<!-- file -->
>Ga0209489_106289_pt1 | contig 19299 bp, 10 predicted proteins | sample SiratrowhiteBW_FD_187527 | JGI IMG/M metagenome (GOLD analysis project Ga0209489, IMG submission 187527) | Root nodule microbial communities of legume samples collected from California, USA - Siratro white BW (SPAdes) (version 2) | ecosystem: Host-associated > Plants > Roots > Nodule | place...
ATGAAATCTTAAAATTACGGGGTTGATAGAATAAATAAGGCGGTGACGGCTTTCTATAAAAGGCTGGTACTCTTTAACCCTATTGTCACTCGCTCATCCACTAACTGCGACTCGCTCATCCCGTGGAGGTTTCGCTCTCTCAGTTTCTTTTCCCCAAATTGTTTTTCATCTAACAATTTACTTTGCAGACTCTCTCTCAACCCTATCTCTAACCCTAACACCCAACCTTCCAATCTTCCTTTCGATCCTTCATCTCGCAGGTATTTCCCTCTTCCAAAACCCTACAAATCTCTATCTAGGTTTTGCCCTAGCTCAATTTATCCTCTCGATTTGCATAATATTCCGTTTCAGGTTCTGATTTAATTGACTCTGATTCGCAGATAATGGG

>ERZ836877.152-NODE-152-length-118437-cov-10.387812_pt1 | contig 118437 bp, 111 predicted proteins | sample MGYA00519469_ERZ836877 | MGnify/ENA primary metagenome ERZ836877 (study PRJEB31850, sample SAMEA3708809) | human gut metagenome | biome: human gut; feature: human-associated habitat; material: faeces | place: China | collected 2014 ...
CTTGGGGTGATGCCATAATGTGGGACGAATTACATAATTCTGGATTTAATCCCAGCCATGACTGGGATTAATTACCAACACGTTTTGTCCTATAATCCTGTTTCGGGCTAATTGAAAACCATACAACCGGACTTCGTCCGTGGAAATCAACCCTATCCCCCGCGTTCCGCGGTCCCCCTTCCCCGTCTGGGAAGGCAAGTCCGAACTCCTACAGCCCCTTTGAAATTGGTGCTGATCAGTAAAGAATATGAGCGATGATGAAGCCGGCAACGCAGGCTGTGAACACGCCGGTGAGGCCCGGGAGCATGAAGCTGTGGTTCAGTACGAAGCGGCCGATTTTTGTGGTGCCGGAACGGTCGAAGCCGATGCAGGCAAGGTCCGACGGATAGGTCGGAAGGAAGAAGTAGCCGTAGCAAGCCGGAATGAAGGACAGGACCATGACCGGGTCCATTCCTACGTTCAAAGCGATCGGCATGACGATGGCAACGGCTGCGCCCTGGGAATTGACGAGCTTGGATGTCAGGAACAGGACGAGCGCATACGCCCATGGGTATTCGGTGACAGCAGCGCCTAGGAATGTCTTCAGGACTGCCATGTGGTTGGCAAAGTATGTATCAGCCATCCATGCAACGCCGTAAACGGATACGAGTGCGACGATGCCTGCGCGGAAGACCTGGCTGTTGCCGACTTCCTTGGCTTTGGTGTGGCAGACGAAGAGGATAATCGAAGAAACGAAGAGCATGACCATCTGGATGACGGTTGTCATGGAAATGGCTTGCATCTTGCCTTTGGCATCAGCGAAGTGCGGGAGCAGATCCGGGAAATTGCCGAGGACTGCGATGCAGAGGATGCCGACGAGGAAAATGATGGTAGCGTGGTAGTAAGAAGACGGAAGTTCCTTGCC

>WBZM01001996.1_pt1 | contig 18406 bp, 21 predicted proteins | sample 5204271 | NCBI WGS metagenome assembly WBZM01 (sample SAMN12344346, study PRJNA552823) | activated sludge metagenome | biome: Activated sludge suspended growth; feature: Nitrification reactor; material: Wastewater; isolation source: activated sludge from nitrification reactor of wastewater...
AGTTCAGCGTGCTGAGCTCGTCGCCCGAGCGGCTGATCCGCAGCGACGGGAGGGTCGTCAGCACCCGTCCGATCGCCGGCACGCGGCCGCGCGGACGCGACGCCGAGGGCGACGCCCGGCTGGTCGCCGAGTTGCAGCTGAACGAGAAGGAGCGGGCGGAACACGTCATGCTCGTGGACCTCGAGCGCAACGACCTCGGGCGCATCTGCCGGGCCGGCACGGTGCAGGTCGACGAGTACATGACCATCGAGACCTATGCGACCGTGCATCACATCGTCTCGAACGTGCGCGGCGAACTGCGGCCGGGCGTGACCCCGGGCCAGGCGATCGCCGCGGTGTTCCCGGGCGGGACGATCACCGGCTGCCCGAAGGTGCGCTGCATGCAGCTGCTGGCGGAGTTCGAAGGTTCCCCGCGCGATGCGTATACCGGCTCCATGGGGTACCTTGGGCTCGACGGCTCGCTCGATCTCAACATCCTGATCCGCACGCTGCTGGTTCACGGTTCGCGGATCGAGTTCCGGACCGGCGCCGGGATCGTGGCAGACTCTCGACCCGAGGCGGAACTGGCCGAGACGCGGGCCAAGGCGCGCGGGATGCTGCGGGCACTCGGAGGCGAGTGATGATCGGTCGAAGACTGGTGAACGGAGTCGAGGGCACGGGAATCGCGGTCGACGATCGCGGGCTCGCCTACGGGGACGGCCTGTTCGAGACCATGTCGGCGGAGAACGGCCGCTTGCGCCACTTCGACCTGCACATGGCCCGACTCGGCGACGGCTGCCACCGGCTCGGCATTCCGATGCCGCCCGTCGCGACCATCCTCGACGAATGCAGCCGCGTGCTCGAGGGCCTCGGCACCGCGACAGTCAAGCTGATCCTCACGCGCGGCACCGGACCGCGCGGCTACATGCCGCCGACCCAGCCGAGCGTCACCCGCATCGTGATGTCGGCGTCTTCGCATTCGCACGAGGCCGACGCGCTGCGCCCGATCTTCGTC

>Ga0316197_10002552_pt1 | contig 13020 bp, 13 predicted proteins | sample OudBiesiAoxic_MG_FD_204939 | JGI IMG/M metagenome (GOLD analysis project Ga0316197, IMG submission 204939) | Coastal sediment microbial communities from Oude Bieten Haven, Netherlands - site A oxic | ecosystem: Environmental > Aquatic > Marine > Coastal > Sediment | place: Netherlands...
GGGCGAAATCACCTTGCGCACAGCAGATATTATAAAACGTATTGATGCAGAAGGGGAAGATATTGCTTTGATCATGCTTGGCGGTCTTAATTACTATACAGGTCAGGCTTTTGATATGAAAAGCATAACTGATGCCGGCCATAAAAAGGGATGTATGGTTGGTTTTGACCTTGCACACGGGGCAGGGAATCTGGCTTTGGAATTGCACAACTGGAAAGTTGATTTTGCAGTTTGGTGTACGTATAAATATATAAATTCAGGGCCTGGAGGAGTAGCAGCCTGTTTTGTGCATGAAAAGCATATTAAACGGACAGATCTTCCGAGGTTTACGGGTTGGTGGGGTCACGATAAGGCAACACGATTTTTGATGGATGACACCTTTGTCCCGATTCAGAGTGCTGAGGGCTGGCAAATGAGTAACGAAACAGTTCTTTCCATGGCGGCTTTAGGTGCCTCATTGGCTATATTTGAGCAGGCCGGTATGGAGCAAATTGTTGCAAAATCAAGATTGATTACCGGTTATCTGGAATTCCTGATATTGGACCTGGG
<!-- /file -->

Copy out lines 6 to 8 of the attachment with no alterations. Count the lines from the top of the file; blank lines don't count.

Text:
AGTTCAGCGTGCTGAGCTCGTCGCCCGAGCGGCTGATCCGCAGCGACGGGAGGGTCGTCAGCACCCGTCCGATCGCCGGCACGCGGCCGCGCGGACGCGACGCCGAGGGCGACGCCCGGCTGGTCGCCGAGTTGCAGCTGAACGAGAAGGAGCGGGCGGAACACGTCATGCTCGTGGACCTCGAGCGCAACGACCTCGGGCGCATCTGCCGGGCCGGCACGGTGCAGGTCGACGAGTACATGACCATCGAGACCTATGCGACCGTGCATCACATCGTCTCGAACGTGCGCGGCGAACTGCGGCCGGGCGTGACCCCGGGCCAGGCGATCGCCGCGGTGTTCCCGGGCGGGACGATCACCGGCTGCCCGAAGGTGCGCTGCATGCAGCTGCTGGCGGAGTTCGAAGGTTCCCCGCGCGATGCGTATACCGGCTCCATGGGGTACCTTGGGCTCGACGGCTCGCTCGATCTCAACATCCTGATCCGCACGCTGCTGGTTCACGGTTCGCGGATCGAGTTCCGGACCGGCGCCGGGATCGTGGCAGACTCTCGACCCGAGGCGGAACTGGCCGAGACGCGGGCCAAGGCGCGCGGGATGCTGCGGGCACTCGGAGGCGAGTGATGATCGGTCGAAGACTGGTGAACGGAGTCGAGGGCACGGGAATCGCGGTCGACGATCGCGGGCTCGCCTACGGGGACGGCCTGTTCGAGACCATGTCGGCGGAGAACGGCCGCTTGCGCCACTTCGACCTGCACATGGCCCGACTCGGCGACGGCTGCCACCGGCTCGGCATTCCGATGCCGCCCGTCGCGACCATCCTCGACGAATGCAGCCGCGTGCTCGAGGGCCTCGGCACCGCGACAGTCAAGCTGATCCTCACGCGCGGCACCGGACCGCGCGGCTACATGCCGCCGACCCAGCCGAGCGTCACCCGCATCGTGATGTCGGCGTCTTCGCATTCGCACGAGGCCGACGCGCTGCGCCCGATCTTCGTC

>Ga0316197_10002552_pt1 | contig 13020 bp, 13 predicted proteins | sample OudBiesiAoxic_MG_FD_204939 | JGI IMG/M metagenome (GOLD analysis project Ga0316197, IMG submission 204939) | Coastal sediment microbial communities from Oude Bieten Haven, Netherlands - site A oxic | ecosystem: Environmental > Aquatic > Marine > Coastal > Sediment | place: Netherlands...
GGGCGAAATCACCTTGCGCACAGCAGATATTATAAAACGTATTGATGCAGAAGGGGAAGATATTGCTTTGATCATGCTTGGCGGTCTTAATTACTATACAGGTCAGGCTTTTGATATGAAAAGCATAACTGATGCCGGCCATAAAAAGGGATGTATGGTTGGTTTTGACCTTGCACACGGGGCAGGGAATCTGGCTTTGGAATTGCACAACTGGAAAGTTGATTTTGCAGTTTGGTGTACGTATAAATATATAAATTCAGGGCCTGGAGGAGTAGCAGCCTGTTTTGTGCATGAAAAGCATATTAAACGGACAGATCTTCCGAGGTTTACGGGTTGGTGGGGTCACGATAAGGCAACACGATTTTTGATGGATGACACCTTTGTCCCGATTCAGAGTGCTGAGGGCTGGCAAATGAGTAACGAAACAGTTCTTTCCATGGCGGCTTTAGGTGCCTCATTGGCTATATTTGAGCAGGCCGGTATGGAGCAAATTGTTGCAAAATCAAGATTGATTACCGGTTATCTGGAATTCCTGATATTGGACCTGGG